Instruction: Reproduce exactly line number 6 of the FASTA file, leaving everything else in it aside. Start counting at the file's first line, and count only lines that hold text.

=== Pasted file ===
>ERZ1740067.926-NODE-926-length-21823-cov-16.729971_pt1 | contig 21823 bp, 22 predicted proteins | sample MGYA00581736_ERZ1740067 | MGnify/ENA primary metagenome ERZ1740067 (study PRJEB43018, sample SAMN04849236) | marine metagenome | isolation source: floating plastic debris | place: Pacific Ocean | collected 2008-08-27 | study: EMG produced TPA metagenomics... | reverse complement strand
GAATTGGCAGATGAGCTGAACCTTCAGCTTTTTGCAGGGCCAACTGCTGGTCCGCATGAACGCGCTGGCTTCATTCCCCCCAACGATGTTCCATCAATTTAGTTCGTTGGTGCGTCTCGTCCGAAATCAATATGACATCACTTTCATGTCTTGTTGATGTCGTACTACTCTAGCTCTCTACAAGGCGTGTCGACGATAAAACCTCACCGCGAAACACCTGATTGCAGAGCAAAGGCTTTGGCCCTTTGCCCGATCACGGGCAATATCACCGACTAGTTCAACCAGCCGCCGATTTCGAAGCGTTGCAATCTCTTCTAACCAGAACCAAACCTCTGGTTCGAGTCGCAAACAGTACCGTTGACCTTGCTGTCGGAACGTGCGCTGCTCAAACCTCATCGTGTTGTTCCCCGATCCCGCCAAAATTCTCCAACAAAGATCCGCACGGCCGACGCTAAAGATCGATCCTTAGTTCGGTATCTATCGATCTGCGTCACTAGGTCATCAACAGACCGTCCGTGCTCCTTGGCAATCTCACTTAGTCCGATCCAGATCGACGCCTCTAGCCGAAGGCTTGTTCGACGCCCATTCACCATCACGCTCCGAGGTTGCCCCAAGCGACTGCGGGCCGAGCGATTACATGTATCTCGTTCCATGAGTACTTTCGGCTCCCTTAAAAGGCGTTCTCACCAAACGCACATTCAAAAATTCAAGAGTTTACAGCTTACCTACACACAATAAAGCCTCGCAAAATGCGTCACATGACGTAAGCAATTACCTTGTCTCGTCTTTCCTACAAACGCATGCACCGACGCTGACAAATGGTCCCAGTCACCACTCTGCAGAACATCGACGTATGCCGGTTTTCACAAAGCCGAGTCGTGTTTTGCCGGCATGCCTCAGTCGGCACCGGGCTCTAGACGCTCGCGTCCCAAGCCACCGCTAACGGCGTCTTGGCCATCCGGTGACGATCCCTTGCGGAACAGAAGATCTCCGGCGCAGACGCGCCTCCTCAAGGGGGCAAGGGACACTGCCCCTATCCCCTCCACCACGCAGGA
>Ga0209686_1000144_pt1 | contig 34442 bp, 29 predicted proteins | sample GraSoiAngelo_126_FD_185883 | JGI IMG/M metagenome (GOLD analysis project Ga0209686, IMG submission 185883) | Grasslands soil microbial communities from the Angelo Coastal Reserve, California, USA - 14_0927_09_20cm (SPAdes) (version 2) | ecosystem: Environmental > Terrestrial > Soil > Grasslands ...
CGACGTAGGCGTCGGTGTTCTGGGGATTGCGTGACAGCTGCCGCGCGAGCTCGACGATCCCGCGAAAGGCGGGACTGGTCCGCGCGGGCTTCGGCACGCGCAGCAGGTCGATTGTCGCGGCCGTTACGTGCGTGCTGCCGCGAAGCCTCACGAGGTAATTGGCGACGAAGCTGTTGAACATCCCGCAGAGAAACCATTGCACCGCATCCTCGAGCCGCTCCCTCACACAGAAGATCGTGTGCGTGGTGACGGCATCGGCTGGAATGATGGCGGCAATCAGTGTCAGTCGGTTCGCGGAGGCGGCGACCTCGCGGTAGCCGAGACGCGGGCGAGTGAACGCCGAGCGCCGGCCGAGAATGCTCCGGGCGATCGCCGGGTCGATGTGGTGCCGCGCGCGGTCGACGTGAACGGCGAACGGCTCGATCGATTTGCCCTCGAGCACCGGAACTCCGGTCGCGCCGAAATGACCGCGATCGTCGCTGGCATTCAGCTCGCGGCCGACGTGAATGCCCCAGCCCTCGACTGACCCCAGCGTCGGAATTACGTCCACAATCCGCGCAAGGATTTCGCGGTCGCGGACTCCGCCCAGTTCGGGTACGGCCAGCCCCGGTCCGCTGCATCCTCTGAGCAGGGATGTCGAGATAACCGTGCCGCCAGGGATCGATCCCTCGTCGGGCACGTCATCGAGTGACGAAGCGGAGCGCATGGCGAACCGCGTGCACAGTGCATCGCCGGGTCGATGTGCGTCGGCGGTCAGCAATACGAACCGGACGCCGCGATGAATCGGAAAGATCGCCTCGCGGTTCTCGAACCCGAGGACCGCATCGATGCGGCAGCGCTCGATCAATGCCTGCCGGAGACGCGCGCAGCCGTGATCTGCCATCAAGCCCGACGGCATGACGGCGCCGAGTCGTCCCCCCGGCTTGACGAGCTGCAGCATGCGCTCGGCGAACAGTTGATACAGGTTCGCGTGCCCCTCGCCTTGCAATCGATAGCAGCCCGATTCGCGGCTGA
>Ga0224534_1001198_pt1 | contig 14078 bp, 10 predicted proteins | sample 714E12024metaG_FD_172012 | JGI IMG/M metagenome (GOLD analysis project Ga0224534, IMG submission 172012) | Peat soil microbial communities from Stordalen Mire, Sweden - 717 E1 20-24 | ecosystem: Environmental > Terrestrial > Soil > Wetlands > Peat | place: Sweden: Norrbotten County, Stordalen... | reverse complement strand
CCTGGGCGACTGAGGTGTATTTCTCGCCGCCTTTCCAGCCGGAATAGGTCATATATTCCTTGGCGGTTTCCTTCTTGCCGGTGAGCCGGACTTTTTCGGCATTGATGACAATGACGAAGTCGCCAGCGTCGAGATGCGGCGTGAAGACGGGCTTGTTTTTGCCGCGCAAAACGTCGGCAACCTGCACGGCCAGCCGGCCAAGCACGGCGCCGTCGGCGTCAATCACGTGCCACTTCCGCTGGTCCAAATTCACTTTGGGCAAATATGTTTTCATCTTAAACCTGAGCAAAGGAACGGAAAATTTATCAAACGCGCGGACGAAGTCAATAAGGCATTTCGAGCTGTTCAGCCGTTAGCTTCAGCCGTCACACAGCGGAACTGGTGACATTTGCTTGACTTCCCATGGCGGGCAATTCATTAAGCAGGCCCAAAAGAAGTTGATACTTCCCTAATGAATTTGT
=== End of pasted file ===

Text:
CCTGGGCGACTGAGGTGTATTTCTCGCCGCCTTTCCAGCCGGAATAGGTCATATATTCCTTGGCGGTTTCCTTCTTGCCGGTGAGCCGGACTTTTTCGGCATTGATGACAATGACGAAGTCGCCAGCGTCGAGATGCGGCGTGAAGACGGGCTTGTTTTTGCCGCGCAAAACGTCGGCAACCTGCACGGCCAGCCGGCCAAGCACGGCGCCGTCGGCGTCAATCACGTGCCACTTCCGCTGGTCCAAATTCACTTTGGGCAAATATGTTTTCATCTTAAACCTGAGCAAAGGAACGGAAAATTTATCAAACGCGCGGACGAAGTCAATAAGGCATTTCGAGCTGTTCAGCCGTTAGCTTCAGCCGTCACACAGCGGAACTGGTGACATTTGCTTGACTTCCCATGGCGGGCAATTCATTAAGCAGGCCCAAAAGAAGTTGATACTTCCCTAATGAATTTGT